The western portion of Alta California was organized and admitted as the 31st state on September 9, 1850. The California Gold Rush starting in 1848 led to dramatic social and demographic changes, with large-scale emigration from the east and abroad with an accompanying economic boom; the word California referred to the Baja California Peninsula of Mexico. The name derived from the mythical island California in the fictional story of Queen Calafia, as recorded in a 1510 work The Adventures of Esplandián by Garci Rodríguez de Montalvo; this work was the fifth in a popular Spanish chivalric romance series that began with Amadis de Gaula. Queen Calafia's kingdom was said to be a remote land rich in gold and pearls, inhabited by beautiful black women who wore gold armor and lived like Amazons, as well as griffins and other strange beasts. In the fictional paradise, the ruler Queen Calafia fought alongside Muslims and her name may have been chosen to echo the title of a Muslim leader, the Caliph. It's possible.
Know ye that at the right hand of the Indies there is an island called California close to that part of the Terrestrial Paradise, inhabited by black women without a single man among them, they lived in the manner of Amazons. They were robust of body with great virtue; the island itself is one of the wildest in the world on account of the craggy rocks. Shortened forms of the state's name include CA, Cal. Calif. and US-CA. Settled by successive waves of arrivals during the last 10,000 years, California was one of the most culturally and linguistically diverse areas in pre-Columbian North America. Various estimates of the native population range from 100,000 to 300,000; the Indigenous peoples of California included more than 70 distinct groups of Native Americans, ranging from large, settled populations living on the coast to groups in the interior. California groups were diverse in their political organization with bands, villages, on the resource-rich coasts, large chiefdoms, such as the Chumash and Salinan.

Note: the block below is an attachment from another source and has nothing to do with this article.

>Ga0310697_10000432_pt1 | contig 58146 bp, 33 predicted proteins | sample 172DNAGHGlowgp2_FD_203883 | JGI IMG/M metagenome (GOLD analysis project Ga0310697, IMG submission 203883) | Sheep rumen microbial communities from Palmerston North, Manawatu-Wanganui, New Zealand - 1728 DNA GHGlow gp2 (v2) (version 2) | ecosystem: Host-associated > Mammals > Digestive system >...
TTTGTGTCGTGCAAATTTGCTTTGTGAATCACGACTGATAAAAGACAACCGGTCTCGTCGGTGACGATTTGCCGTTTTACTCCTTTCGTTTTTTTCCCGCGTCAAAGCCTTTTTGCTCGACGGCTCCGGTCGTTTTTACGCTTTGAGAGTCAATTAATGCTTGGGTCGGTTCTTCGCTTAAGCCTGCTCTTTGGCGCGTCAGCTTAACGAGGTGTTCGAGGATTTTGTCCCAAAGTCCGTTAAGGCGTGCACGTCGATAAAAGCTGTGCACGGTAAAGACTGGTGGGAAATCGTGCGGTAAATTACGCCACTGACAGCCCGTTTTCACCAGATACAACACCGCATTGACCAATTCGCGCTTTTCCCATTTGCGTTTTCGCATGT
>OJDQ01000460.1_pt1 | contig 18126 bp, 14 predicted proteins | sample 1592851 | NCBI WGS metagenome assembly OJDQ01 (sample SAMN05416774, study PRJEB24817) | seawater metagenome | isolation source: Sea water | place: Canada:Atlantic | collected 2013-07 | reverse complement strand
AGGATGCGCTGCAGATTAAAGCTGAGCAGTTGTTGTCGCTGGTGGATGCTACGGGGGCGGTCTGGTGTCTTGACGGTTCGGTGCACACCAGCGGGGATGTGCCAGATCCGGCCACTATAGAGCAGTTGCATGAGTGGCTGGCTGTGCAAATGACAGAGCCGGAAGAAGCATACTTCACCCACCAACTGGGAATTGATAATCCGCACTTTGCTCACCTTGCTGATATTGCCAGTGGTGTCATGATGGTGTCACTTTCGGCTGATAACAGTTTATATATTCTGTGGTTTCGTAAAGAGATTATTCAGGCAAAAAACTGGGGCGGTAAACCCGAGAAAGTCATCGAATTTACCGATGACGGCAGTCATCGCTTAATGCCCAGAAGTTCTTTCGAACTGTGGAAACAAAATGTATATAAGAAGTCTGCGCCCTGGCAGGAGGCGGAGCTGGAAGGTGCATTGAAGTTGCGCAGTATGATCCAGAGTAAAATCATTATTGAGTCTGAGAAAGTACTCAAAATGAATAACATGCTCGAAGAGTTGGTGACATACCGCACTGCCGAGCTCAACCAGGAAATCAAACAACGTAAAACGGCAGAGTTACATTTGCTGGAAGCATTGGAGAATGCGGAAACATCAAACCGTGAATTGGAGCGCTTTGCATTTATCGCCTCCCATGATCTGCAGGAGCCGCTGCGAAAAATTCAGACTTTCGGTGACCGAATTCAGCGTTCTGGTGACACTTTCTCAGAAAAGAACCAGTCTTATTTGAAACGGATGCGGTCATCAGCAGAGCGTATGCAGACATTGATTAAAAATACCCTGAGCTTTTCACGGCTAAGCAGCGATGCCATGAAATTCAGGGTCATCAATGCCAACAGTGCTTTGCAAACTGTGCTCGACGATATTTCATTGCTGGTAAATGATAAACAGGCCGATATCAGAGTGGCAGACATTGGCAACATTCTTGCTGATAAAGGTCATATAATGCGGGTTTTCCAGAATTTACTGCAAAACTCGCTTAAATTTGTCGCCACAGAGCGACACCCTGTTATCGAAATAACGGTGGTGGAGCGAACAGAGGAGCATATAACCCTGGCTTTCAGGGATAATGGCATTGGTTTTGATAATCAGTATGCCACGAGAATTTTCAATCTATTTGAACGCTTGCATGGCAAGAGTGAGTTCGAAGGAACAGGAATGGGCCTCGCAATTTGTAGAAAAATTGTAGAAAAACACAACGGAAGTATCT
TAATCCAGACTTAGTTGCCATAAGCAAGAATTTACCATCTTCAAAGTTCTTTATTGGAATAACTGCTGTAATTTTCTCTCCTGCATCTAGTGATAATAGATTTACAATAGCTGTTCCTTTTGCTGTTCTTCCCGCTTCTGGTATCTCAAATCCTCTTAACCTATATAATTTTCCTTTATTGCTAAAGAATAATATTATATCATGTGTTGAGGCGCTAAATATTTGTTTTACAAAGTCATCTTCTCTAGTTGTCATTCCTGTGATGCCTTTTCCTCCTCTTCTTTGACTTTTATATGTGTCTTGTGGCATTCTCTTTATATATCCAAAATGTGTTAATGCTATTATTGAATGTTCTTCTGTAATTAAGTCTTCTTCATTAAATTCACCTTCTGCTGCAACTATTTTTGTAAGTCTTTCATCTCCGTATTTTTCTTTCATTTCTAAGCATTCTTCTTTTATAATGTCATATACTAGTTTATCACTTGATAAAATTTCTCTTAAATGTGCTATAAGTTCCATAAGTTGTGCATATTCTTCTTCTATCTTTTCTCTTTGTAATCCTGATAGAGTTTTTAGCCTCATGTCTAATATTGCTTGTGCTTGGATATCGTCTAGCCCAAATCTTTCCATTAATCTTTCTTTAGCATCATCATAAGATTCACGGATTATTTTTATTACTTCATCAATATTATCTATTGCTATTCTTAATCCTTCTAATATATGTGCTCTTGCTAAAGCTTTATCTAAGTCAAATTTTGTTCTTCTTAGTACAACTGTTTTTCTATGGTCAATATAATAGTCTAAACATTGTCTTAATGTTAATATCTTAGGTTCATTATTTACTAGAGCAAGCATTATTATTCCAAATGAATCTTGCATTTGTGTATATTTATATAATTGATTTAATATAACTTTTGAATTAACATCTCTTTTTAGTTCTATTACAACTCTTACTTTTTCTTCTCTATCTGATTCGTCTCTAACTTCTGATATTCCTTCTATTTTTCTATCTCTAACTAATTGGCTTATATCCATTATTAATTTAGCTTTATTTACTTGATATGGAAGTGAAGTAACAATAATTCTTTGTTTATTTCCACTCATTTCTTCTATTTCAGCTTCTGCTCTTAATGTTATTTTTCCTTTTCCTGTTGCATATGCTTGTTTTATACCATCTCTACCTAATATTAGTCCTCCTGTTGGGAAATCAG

Trade, intermarriage a
Sutter Home Winery
Sutter Home Winery is one of the largest family-run independent wineries in the United States, is the estate known for the creation of White Zinfandel. It is located in St. Helena and owned by Trinchero Family Estates; the Trinchero Family Estates portfolio encompasses over 50 other wine brands, including Ménage à Trois, Napa Cellars, Folie à Deux, Terra d'Oro, Joel Gott and Trinchero Napa Valley. In 1874 the Swiss-German immigrant John Thomann established a small winery and distillery in St. Helena in central Napa County, California. After his death, the winery and Victorian home beside it were sold to another Swiss family, the Leunbergers, who renamed the estate Sutter Home; as with most Napa Valley wineries, Sutter Home was shut down during Prohibition. The winery remained abandoned until 1948, when it was purchased by John and Mario Trinchero, immigrant brothers from New York City whose family had been active in the Italian wine business; the Trincheros refurbished the winery and began producing Napa Valley wines scraping by making generic jug wines.